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Owning Your Own Hospital: How to Avoid the Pitfalls

By: Gavin Shea

You've trained for years to become a veterinary doctor, and now you may want to make the leap into hospital ownership. The good news is that the demand for veterinary services is likely to remain strong, with pet ownership a high priority for many families. 

Nevertheless, you may likely make a significant monetary investment in practice ownership, and naturally there may be stumbling blocks along the way. What are the potential pitfalls  to avoid? Not surprisingly, they may involve how you manage your finances -- both the funding from your lender and your practice income. Following are common obstacles to watch out for, and guidelines on how you can protect your investment to help ensure a successful outcome.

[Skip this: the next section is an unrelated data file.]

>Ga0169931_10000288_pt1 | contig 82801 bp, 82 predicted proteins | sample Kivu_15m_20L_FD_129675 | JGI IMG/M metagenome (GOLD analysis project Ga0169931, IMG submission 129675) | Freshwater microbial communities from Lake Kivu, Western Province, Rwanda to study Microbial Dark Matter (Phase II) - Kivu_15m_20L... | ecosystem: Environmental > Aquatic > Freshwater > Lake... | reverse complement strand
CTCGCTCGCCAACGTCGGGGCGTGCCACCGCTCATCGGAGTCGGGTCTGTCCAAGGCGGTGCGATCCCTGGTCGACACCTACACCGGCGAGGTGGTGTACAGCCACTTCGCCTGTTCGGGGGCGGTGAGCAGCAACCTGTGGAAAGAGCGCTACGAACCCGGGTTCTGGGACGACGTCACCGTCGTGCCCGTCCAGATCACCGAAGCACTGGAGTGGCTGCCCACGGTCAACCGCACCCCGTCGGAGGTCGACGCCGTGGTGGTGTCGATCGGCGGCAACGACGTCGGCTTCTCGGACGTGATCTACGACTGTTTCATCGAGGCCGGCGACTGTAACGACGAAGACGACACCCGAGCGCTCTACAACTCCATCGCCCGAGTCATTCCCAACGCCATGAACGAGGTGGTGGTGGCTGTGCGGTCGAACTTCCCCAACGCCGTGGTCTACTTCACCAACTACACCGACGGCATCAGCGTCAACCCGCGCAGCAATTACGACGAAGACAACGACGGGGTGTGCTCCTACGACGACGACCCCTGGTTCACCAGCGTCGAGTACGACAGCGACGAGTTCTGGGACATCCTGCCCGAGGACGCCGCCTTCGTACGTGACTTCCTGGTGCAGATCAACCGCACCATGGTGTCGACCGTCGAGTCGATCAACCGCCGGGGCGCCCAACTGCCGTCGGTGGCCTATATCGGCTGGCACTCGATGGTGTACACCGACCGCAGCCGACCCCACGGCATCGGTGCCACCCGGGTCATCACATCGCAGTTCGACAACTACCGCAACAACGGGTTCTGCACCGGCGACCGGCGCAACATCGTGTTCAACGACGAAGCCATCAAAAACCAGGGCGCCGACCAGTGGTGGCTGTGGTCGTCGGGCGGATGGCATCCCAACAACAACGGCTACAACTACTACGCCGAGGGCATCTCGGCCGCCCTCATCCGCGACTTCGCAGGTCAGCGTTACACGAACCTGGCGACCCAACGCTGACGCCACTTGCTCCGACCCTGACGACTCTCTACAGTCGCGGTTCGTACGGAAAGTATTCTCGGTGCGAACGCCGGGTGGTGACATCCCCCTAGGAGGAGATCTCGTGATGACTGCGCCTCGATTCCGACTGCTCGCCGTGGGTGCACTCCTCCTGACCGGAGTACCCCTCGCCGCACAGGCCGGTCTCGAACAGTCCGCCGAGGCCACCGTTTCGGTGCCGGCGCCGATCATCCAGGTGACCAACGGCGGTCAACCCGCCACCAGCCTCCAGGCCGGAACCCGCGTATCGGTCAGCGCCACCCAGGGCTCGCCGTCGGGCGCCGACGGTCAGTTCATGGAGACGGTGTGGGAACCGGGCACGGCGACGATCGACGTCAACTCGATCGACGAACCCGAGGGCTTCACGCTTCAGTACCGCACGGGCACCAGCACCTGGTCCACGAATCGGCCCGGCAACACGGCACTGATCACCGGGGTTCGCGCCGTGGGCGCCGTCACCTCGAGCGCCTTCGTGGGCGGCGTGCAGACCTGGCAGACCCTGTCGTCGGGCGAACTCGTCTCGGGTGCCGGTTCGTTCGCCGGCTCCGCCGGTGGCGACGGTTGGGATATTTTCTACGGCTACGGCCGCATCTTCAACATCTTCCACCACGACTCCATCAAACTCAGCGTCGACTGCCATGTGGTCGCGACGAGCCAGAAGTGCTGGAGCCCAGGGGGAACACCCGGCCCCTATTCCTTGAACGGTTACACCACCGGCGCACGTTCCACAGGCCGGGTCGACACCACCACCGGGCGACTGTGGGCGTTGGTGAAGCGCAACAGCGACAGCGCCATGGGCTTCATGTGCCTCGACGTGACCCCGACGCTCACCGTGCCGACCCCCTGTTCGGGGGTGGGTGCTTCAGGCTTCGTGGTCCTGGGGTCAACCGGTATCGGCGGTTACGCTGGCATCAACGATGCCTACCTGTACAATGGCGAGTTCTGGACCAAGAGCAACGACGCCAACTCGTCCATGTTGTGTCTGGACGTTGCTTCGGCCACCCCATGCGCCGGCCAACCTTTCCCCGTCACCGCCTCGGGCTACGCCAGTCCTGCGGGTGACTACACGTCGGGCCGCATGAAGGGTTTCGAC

• Inadequate build-out funding
    One of the risks in building your first veterinary hospital is an incorrect estimate of the amount of funding required to fully complete the project. Perhaps some of your less obvious needs have been overlooked, such as a parking area for easy access in a crowded downtown location. Or perhaps you are relying on an inexperienced build-out team that does not fully grasp the unique requirements of the veterinary office, such as specialty plumbing and enhanced wiring for today's digital equipment. Whatever the cause, finding yourself short of funds before your project is complete can produce considerable stress as you choose between cutting back on your plans or taking on additional debt. Ultimately, it may lead to poor decision-making.

  • Shortage of practice income